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China) about which American students should learn, and reported spending an average of seven to seven and one half hours on Japan, the evidence indicates that recent economic developments in Japan and U .S .-Japan economic relations were given short shrift Major topics history teachers reported covering in class included Japan's participation in World War II and ancient history Other topics mentioned less frequently included the opening of Japan to the West by Commodore Perry and the history of Japan since World War II The authors of the study were surprised to find very little attention given to Japan's role as a world economic leader Although over 75% of teachers in the same study believed more emphasis should be placed upon teaching about Japan in the schools, less than 20% strongly agreed or agreed with the statement "My college training provided me with a good knowledge base to teach about Japan ." Summary of Related Research Although leaders in economic education urge more attention by teachers to trade and other international economics topics in secondary school classrooms, survey research and the positioning of international material in texts suggests that teachers spend little time on these concepts Despite this lack of attention, high school economics teachers tend to agree with their college counterparts in support of the theoretical arguments in favor of free trade When the teaching of Japan is considered in social studies, what limited evidence exists suggests that economic topics relating to Japan are not taught Treatment of Japan in high school economics texts, based on the texts reviewed, is scant with the U .S .-Japan trade issue largely ignored, or at best, addressed in an indirect manner by authors Procedures In order to examine the attitudes of American high school economics teachers toward U .S .-Japan economic issues, particularly questions involving trade, and to assess the nature and extent of coverage of Japan in high school economics classes, a two-part survey encompassing the back and front of a one page form (Tables 1 and 2) was constructed and mailed to a national random sample of 600 high school economics teachers obtained from Market Data Retrieval Incorporated Responses were obtained from 219 teachers The first half of the survey (as reported in Table 1) was designed to obtain data on economics teachers' attitudes toward U .S .-Japan economic issues with an emphasis on trade-related questions Permission was obtained from the Harris Company to utilize several questions in this study which had been administered to the national sample of adult Americans cited earlier The data collected from these questions were then used to assess teacher attitudes toward U .S -Japan economic and trade issues, and to compare and contrast 7 3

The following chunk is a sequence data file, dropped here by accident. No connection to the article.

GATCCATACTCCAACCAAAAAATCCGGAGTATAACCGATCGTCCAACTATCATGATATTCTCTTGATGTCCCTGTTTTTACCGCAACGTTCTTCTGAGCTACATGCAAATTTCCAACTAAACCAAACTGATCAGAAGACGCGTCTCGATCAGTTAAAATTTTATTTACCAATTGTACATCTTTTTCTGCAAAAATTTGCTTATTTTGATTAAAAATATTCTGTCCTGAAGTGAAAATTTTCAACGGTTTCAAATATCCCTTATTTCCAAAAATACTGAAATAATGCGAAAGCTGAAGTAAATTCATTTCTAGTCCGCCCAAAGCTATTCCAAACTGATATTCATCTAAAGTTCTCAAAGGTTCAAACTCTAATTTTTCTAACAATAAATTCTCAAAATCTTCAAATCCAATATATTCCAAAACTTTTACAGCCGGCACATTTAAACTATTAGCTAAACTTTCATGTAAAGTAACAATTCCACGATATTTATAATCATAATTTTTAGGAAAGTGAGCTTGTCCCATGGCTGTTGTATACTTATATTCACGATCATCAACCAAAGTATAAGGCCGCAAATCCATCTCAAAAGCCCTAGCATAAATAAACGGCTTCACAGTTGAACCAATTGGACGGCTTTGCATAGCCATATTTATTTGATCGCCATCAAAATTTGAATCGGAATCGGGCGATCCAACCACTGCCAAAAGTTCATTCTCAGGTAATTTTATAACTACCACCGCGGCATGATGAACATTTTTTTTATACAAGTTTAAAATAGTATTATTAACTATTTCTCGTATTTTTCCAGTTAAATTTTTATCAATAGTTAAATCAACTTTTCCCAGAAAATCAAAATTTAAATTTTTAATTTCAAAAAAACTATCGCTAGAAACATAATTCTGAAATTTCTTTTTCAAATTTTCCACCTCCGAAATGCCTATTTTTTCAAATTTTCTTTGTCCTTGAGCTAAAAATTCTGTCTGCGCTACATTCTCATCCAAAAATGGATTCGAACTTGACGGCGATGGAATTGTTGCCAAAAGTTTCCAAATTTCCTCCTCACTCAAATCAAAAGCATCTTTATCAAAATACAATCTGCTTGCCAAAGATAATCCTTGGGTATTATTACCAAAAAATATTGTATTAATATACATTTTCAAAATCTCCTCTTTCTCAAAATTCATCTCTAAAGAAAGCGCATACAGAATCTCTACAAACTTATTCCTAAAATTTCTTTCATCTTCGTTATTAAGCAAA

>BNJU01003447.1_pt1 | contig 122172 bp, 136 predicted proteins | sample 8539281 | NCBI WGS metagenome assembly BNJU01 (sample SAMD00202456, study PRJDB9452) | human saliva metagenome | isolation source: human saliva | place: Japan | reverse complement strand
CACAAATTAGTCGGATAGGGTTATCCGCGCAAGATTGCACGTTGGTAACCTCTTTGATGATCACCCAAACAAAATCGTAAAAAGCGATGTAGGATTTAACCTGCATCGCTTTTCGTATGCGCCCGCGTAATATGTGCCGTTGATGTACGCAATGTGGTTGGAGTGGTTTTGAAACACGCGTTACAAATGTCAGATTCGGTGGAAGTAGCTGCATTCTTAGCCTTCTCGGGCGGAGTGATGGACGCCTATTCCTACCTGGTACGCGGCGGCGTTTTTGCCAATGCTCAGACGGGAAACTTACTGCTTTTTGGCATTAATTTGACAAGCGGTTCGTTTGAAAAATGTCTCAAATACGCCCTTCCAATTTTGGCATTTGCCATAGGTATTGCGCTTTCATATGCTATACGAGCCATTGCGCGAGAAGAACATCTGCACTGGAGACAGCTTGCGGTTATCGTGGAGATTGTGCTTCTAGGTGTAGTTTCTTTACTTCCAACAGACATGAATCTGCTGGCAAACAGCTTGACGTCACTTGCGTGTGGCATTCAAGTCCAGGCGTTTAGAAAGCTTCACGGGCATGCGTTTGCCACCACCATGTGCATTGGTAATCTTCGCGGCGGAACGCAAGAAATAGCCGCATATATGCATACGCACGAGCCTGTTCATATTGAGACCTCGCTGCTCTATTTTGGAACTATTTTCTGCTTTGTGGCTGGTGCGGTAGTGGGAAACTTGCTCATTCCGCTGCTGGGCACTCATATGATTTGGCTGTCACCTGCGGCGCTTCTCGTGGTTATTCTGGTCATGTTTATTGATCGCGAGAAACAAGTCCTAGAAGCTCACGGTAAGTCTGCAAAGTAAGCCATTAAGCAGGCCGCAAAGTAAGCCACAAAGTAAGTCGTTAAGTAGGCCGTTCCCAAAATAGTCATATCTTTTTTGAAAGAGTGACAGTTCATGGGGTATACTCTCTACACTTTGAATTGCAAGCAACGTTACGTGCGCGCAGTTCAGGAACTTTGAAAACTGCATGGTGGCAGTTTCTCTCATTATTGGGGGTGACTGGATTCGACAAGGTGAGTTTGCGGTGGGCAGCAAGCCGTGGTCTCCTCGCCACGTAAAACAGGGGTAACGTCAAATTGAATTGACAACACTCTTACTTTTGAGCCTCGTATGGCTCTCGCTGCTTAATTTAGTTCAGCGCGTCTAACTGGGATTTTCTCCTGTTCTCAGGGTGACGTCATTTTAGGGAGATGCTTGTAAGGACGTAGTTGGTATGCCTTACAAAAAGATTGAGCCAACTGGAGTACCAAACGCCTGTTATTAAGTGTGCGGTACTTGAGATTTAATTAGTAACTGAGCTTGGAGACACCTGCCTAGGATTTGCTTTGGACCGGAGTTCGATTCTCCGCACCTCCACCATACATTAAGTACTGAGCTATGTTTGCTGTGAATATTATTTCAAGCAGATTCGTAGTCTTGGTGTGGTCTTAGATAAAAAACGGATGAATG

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those attitudes with attitudes of American adults as reported in the Harris poll The null hypothesis that there would be no statistically significant differences between the general public and economics teachers in their responses to the attitudinal questions was employed with regard to the first half of the survey, (Table 1) In order to test the null hypothesis a Chi-square procedure was employed where percentages of responses to each possible answer by the two samples were analyzed With regard to attitudes toward Japan-U .S economic issues and trade the null hypothesis was rejected at the .01 level for all items indicating that in all cases statistically significant differences as to responses existed between the general public and teachers The first three items in the survey assessed the general attitudes of the two groups toward Japan, Japan's economic success, and the Japanese people In all three cases, and particularly with regard to Japan and the Japanese people, teachers exhibited markedly higher levels of admiration for Japan than the adult sample Although 10 0 70 fewer teachers (AA = 49, ET = 39), expressed a great deal of admiration for Japan's economic success than adults, 50 0 70 of teachers compared to 29 0 70 of adults expressed some admiration for Japan's economic success, with almost twice (AA = 19, ET = 10) as many adults expressing not much, or no, admiration for Japan's economic success In the next three items, respondents chose explanations for the relatively greater success the Japanese have in exporting to the U .S when compared with American efforts to export to Japan Although equal percentages (38) of adults and teachers believed a reason for the disparity were inferior U .S products, 12 0 70 more adults than teachers (AA = 59, ET = 47) did not see Table 1 : Attitudes Toward Japan Data Reported as Percentages 1 How much admiration do you have for (EACH ITEM) : a great deal, some, not very much, or none at all? 2 While Japanese companies do better selling products in the U .S ., American companies have had trouble selling their products in Japan Do you think those troubles are the result of (EACH ITEM), or not? 7 4 Japan as a nation Great Deal Some Not Much None Not Sure All Adults (AA) 25 48 15 9 3 Economics Teachers (ET) 39 50 8 2 1 Japan's economic success Great Deal Some Not Much None Not Sure AA 49 29 12 7 3 ET 39 50 8 2 1 The Japanese people Great Deal Some Not Much None Not Sure AA 32 48 10 10 4 ET 70 26 4 0 0